The researchers also recognize that their recent budget exercise is not static.
“We know that many of the processes we’ve quantified are already undergoing change,” Friedrichs says. “With growing atmospheric CO2 concentrations, increasing global temperatures, and rising seas, what will this budget look like in 2100? Or even in 2050?” [Read more…]
Virginia Department of Environmental Quality regulators have approved stormwater permits for three Accomack County poultry houses.
The State Water Control Board voted 5-0 on Thursday.
The poultry farms are located in Atlantic, Withams, and New Church.
According to Virginia Department of Environmental Quality spokeswoman Ann Regn, “The applicants have been responsive to making changes resulting from inspections, and we expect them to comply with these additional requirements for environmental management.”
While the permits put more onus on farmers to monitor stormwater discharges, environmental groups such as The Chesapeake Bay Foundation voiced oppositon, and noted that the current regulations continue to leave the health of the Chesapeake Bay at risk.
The CBF said in comments filed with DEQ, regular monitoring of surface and ground water will be essential to protecting the Bay’s water quality. Monitoring would show if pollution is leaving these facilities, which could be addressed by requiring pollution reductions through conservation practices.
Virginia poultry operations produced about 28.3 million more birds in 2016 than in 2010—a 12 percent increase—according to the U.S. Department of Agriculture. Over the same time the weight of birds produced increased 27 percent, meaning the average bird is now larger and produces more manure. Much of this growth is taking place on the Eastern Shore.
New Voluntary Slow Speed Zone to Protect Right Whales
NOAA Fisheries announces that the voluntary vessel speed restriction zone (Dynamic Management Area or DMA) has been established to protect a group of five right whales sighted 69 nautical miles northeast of Virginia Beach on April 10.
Mariners are requested to route around this area or transit through it at 10 knots or less.
VOLUNTARY DYNAMIC MANAGEMENT AREAS (DMAs)
Mariners are requested to avoid or transit at 10 knots or less inside the following areas where persistent aggregations of right whales have been sighted. Find out more about ship strike reduction efforts.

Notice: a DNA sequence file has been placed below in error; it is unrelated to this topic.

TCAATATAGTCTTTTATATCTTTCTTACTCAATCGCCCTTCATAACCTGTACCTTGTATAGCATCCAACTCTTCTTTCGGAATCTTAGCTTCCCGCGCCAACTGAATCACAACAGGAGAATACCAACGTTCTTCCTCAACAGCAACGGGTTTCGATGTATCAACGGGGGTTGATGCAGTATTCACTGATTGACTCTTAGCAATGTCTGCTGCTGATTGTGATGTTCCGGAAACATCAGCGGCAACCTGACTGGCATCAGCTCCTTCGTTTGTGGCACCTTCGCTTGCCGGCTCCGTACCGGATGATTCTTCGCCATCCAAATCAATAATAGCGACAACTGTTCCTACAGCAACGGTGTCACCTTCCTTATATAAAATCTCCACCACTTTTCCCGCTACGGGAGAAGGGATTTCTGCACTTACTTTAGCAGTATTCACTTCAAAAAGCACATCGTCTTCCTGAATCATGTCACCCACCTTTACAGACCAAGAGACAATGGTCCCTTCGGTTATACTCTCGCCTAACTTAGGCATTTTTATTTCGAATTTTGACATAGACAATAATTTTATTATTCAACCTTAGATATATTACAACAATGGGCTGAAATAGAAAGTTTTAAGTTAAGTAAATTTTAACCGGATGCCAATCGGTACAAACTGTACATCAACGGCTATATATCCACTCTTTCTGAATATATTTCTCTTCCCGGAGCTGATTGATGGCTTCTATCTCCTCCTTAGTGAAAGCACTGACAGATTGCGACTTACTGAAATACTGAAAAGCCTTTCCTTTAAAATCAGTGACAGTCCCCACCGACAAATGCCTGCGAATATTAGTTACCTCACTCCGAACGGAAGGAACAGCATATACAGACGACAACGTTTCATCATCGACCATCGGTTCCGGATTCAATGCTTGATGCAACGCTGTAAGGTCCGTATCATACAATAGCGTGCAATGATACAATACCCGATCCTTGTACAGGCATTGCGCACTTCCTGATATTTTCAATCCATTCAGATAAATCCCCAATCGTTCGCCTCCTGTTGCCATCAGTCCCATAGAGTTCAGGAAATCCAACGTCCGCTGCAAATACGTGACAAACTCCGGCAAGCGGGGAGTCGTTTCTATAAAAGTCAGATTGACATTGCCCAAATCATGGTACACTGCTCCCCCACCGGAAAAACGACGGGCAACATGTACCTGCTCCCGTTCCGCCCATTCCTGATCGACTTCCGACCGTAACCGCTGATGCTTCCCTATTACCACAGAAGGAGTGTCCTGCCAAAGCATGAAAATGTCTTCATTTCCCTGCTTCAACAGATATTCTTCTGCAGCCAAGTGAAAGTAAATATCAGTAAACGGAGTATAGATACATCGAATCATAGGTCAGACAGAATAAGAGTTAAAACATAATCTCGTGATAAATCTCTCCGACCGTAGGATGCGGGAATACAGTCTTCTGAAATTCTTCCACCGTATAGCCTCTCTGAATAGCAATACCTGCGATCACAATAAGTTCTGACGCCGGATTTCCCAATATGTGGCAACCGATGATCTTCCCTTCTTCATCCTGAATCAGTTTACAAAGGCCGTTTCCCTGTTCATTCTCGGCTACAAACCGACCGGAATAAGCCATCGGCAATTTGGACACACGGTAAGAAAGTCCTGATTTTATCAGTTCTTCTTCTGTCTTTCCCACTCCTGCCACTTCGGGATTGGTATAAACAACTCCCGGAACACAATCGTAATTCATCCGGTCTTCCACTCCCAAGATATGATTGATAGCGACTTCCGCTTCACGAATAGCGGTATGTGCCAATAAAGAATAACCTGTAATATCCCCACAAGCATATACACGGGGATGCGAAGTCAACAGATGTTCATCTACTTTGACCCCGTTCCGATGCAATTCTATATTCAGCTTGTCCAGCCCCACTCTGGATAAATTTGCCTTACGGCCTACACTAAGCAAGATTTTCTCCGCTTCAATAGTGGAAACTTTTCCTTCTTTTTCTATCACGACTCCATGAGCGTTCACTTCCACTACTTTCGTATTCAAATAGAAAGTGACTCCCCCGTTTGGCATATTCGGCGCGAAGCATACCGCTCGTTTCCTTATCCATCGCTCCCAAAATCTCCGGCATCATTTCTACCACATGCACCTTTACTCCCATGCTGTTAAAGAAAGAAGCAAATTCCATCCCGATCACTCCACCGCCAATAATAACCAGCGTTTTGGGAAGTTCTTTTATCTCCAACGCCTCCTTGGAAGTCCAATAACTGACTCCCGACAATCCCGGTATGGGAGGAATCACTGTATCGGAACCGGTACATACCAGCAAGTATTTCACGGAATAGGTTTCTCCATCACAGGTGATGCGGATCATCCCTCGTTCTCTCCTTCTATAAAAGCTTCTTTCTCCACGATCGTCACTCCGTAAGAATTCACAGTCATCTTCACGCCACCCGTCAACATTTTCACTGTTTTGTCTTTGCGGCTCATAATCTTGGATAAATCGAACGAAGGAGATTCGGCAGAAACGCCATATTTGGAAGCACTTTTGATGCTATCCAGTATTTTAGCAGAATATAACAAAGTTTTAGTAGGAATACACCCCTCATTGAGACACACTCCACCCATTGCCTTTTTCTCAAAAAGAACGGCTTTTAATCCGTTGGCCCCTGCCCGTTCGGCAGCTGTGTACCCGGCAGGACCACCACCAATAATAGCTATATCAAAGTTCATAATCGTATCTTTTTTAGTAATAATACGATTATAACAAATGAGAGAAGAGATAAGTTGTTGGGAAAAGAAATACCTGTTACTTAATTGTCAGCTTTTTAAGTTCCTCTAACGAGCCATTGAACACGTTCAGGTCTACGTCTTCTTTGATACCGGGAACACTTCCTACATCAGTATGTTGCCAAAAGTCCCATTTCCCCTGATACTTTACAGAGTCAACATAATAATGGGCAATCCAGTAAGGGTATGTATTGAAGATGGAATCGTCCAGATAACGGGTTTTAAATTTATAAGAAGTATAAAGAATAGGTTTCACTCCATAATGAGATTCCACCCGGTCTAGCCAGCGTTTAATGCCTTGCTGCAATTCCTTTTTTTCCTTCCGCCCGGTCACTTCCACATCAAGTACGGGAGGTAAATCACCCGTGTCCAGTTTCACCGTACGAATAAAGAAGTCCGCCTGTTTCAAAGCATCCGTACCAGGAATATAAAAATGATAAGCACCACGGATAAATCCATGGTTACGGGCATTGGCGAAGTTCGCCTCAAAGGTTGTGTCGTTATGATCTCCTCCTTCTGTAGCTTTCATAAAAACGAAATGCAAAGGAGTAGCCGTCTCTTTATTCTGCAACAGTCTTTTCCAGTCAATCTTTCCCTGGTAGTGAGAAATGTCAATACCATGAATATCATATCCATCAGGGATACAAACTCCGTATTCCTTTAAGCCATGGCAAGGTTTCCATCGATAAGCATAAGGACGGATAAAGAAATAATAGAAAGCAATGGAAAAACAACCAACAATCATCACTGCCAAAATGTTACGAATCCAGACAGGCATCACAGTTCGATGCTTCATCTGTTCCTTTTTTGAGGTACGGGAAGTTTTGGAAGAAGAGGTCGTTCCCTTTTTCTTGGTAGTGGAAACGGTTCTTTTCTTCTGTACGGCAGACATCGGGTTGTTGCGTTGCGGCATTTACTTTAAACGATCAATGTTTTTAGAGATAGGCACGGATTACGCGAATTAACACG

Northeast of Virginia Beach, VA — In effect through April 24.
37 41 N
36 58 N
075 06 W
074 13 W
ACTIVE SEASONAL MANAGEMENT AREAS (SMAs)
Mandatory speed restrictions of 10 knots or less (50 CFR 224.105) are in effect in the following areas:
Cape Cod Bay SMA in effect through May 15, 2018
Block Island SMA in effect through April 30, 2018
New York, Philadelphia and Norfolk SMA kn effect through April 30, 2018
Right Whales in Crisis
The year 2017 was devastating for North Atlantic right whales, which suffered a loss of 17 whales–about 4 percent of their population–an alarming number for such a critically endangered species with a population currently estimated at about 450 animals.
In August 2017, NOAA Fisheries declared the increase in right whale mortalities an “Unusual Mortality Event,” which helps the agency direct additional scientific and financial resources to investigating, understanding, and reducing the mortalities in partnership with the Marine Mammal Stranding Network, Canada’s Department of Fisheries and Oceans, and outside experts from the scientific research community.
On January 22, the first right whale mortality of 2018 was spotted off the Virginia coast.
Recent right whale sightings
Download the Whale Alert app for iPad and iPhone
Acoustic detections in Cape Cod Bay and the Boston TSS
Send a blank message to receive a return email listing all current U.S. DMAs and SMAs.
Details and graphics of all ship strike management zones currently in effect.
Reminder: Approaching a right whale closer than 500 yards in a violation of federal and state law.
Please report all right whale sightings to 866-755-NOAA (6622).
Questions? Contact Jennifer Goebel, Regional Office, at 978-281-9175